Border crisis: America, here's an abbreviated history of border walls

I was recently given the unique privilege of viewing a remote, yet extremely important tract of land that cuts the Korean Peninsula in half. It is known as the DMZ—the Demilitarized Zone—or by the infamous reference “The 38th Parallel.” In all, it is 250 kilometers long and 4 kilometers wide. To call it “demilitarized” is a bit of dark humor. Made of earthen walls, concrete, and barbed wire, this border is interrupted only by guard towers manned by soldiers with automatic rifles.

With the use of a pair of field glasses, I could see the guard posts of the North Korean People’s Army (KPA) across the wide expanse of this No Man’s Land, and if you looked very carefully, you could even make out the dark figures of the sentries themselves. It’s a dangerous place. Those occupying the 150 guard posts on the northern side of the wire have been known to shoot more than a few people on the southern side.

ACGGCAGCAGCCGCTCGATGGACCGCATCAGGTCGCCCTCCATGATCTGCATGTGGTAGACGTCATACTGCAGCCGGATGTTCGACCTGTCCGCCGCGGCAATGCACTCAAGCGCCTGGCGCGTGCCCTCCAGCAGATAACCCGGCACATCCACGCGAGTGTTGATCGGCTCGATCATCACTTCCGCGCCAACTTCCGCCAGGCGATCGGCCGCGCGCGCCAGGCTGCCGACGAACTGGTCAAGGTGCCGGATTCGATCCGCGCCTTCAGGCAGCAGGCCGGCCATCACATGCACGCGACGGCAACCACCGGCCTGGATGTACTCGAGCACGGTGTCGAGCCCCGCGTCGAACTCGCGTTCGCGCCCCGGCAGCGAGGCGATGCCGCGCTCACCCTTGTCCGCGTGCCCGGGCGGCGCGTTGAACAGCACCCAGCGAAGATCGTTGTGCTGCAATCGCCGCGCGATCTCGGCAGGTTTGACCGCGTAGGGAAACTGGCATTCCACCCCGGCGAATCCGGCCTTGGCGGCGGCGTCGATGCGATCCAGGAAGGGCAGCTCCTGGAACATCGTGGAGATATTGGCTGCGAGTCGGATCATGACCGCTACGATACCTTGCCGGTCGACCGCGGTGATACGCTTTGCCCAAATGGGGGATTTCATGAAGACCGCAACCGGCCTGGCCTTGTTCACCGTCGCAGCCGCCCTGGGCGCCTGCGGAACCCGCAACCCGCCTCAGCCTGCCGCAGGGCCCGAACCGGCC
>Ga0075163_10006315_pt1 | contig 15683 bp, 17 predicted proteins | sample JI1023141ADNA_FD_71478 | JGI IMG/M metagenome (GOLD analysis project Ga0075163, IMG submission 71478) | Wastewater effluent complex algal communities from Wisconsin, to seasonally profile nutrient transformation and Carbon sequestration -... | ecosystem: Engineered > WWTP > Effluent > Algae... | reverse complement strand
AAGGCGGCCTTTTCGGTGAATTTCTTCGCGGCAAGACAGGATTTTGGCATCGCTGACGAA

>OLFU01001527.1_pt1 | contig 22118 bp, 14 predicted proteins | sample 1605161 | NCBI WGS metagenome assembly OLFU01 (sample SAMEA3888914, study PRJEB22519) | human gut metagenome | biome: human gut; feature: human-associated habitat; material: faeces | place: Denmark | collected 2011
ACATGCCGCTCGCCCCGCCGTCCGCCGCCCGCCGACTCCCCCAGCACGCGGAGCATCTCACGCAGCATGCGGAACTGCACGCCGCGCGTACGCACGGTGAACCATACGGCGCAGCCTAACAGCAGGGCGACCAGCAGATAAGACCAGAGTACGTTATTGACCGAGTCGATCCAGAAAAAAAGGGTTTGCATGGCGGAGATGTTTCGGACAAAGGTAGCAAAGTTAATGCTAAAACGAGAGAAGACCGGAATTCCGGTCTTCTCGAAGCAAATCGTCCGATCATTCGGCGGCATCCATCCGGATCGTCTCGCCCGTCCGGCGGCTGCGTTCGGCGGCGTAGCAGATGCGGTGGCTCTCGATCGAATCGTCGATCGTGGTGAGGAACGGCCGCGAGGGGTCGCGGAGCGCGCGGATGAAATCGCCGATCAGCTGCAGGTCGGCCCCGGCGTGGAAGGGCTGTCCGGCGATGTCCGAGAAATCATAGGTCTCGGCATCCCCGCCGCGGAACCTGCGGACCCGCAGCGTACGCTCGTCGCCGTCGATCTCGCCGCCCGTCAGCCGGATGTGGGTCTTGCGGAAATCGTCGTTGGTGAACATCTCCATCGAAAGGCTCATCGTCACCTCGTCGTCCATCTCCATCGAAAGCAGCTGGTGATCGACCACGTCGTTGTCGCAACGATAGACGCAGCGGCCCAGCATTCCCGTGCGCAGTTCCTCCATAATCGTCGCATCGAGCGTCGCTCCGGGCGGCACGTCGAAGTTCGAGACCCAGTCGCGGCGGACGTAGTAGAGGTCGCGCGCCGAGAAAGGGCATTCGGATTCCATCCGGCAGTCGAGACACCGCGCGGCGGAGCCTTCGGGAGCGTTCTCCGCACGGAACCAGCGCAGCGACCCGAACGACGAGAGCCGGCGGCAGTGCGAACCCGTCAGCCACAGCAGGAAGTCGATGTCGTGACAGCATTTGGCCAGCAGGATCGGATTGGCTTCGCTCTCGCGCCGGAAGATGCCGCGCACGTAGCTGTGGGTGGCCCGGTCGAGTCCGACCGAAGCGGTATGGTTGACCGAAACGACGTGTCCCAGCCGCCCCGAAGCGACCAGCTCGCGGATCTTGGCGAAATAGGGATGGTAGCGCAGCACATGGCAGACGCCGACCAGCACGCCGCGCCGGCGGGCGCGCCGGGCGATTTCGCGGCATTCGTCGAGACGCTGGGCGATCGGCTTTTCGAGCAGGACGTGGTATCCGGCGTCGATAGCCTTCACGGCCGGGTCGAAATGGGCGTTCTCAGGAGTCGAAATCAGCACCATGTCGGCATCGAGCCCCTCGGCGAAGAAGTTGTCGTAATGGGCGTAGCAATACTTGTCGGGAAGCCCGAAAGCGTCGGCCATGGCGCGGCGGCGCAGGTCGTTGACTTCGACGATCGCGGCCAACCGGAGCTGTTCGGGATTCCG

Since the Korean War ended in July 1953, more than a thousand South Koreans, Americans, and other citizens of countries that comprise the forces of the United Nations have been killed along this stretch of hotly contested land. As recently as 2015, North Korea lobbed a few shells into a nearby South Korean village to destroy, of all things, loudspeakers playing K-Pop. I’ve heard of asking your neighbors to turn down their music, but this is taking it to a whole new level.

As the soldier guiding me pointed out various aspects of this barrier, I couldn’t help but think of the current controversy surrounding Trump’s proposed border wall.  More than that, I thought of border walls throughout history and their purposes.

Here are a few:

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